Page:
Back at Pana people were slow about getting back to the bus, stopping to shop and load up on
fresh mangoes for Q.50 each (about $.07). Fortunately Sololá wasn't as jammed as in
the morning, and we made it through pretty easily. It is still a long ride back, however,
and I didn't get home until 7:45 PM. Hey, Deb liked the huipiles, so that was good.
Saturday night the 27th of April we got to hear the Mozart Chamber Orchestra of Vienna at the
National Theater. The "nose-bleed" seats were Q275 (up to Q450 on the floor), as
it was a benefit for the national kidney program here. But the theater is so good that the
sound and view are both excellent clear up in the corner where we were. And these people
know how to play it! As smooth as a professional recording. Picture this: all
the musicians are wearing formal jackets of various colors, and all have on white wigs (if you
have seen pictures of Mozart you get the idea), and the soloists also were dressed for the part.
Three encores, and the audience wanted more. Not our usual cheap concert, but well worth
the cost (and for a good cause).
Then the big thing at Colegio Maya that has been keeping Deb busy for a couple of months was the
production of "Charlie and the Chocolate Factory" (a la Willie Wonka).
That ran Thursday, Friday, and Saturday, and I ran lights and sound. Deb conducted a live
orchestra of her students (having arranged all the music, since it originally was just going to be
a piano, and she had all these kids that needed a performance venue, and...) It was amazing
the effects they came up with for a stage play, and on a small stage at that. And some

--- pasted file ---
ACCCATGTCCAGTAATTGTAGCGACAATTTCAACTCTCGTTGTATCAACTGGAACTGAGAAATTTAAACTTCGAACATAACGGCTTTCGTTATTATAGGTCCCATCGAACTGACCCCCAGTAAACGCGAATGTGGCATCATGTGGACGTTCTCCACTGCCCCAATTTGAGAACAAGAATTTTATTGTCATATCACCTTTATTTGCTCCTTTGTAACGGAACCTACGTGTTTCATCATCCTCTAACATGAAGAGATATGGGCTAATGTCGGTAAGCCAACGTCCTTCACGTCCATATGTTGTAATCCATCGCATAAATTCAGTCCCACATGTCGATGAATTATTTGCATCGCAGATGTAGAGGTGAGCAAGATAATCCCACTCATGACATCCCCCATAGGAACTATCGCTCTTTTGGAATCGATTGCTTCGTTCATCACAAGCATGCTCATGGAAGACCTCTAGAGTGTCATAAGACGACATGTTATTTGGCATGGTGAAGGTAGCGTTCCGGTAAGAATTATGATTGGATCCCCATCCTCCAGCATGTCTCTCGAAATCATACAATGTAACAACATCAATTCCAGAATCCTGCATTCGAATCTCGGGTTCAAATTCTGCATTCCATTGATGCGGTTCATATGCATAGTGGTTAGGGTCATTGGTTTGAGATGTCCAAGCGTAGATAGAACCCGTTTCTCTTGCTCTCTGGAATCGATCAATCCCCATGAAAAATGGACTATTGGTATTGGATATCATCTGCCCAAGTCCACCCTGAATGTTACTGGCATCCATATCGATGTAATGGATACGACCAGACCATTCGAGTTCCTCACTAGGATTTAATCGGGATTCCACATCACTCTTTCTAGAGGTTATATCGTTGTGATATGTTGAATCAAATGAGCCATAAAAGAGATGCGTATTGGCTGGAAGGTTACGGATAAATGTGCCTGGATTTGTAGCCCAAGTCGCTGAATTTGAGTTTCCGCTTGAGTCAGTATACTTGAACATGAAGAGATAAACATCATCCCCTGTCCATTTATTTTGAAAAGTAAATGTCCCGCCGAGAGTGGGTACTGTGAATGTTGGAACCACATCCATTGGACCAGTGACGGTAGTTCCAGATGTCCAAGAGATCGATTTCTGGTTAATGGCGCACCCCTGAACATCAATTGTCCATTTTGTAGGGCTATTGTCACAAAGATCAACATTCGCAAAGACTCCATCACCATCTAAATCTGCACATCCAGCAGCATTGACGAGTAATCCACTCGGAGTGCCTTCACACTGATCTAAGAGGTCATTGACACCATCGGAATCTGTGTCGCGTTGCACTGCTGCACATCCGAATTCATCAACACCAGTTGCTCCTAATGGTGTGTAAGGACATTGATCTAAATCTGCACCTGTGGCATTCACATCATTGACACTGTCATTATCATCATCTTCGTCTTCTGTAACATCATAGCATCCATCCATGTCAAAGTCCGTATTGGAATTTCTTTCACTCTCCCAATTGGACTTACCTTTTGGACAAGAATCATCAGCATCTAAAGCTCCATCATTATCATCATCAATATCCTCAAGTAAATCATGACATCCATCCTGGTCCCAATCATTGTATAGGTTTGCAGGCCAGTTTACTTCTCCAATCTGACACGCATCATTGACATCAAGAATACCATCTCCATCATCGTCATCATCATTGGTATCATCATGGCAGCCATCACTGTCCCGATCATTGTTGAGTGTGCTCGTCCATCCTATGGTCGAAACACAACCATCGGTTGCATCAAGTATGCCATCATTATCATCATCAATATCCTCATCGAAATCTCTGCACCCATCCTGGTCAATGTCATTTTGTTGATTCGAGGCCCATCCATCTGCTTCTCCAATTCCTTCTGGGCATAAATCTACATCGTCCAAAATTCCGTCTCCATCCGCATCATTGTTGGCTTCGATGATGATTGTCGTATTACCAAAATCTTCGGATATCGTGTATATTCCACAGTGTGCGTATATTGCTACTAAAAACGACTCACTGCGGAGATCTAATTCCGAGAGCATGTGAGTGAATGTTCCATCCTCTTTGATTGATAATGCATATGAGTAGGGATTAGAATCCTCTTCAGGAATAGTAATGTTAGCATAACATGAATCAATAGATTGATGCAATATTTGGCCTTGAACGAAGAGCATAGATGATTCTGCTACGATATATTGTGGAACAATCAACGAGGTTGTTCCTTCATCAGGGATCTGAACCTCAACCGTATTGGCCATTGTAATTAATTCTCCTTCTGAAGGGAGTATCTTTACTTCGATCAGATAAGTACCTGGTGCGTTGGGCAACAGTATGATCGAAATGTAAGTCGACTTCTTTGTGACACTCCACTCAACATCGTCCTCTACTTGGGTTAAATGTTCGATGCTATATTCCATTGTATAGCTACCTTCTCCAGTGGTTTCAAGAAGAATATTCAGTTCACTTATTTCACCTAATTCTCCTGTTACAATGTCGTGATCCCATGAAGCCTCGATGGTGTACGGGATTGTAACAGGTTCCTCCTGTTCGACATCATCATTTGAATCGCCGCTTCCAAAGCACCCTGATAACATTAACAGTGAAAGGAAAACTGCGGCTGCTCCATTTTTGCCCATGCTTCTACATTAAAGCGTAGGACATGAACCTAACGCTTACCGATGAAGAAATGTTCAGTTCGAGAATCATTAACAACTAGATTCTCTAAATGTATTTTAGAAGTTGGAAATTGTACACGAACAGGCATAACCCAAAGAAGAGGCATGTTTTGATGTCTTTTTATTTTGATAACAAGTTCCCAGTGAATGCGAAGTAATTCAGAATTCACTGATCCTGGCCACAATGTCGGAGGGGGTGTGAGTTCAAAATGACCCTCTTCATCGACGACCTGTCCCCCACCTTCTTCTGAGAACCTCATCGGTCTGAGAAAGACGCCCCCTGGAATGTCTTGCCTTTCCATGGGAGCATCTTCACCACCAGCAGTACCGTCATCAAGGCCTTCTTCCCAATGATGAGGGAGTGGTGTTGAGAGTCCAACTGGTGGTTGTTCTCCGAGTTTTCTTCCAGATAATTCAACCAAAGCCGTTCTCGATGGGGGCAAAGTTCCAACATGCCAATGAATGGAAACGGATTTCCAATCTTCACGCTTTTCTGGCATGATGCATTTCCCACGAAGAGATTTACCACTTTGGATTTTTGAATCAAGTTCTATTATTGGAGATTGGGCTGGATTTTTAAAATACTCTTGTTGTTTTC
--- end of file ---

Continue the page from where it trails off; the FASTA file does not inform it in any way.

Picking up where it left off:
people were surprised to discover that the music was not a recording but coming from a
"live" orchestra (which they couldn't see until the end). Deb "scored"
Well, lastly, I took my final exam for Curso Dos on Friday, saw the test (two minor errors)
and got my certificate on Monday ("Aprobado" means "approved" or
"passed"), and started Curso Tres on Wednesday. We lost the
guys (Paul's mother died and he went back to England, Mario and Sam are working too much, and we
have no clue about Ronald from Holland). Also Reina's baby is due in less than a month, so
she is out for now. Three Korean ladies tried to take both Curso Dos y Tres at the
same time, but figured out that was a bad idea.
We will be practicing what we learned in
Cursos Uno y Dos, reading and speaking. Hard to do when you haven't had it yet.
So we are four for now, Lama, Maria, Terecita, and I, and our teacher's name is Otto.
Should be a good class, and consolidate what we have been learning. Oh, I also will be
dropping out in June, as we are going to Europe! Will finish the last half when I return in
Sam (came back), Ron, Lama, Terecita, Maria
Next time I'll let you know details of our European trip, which is still under construction.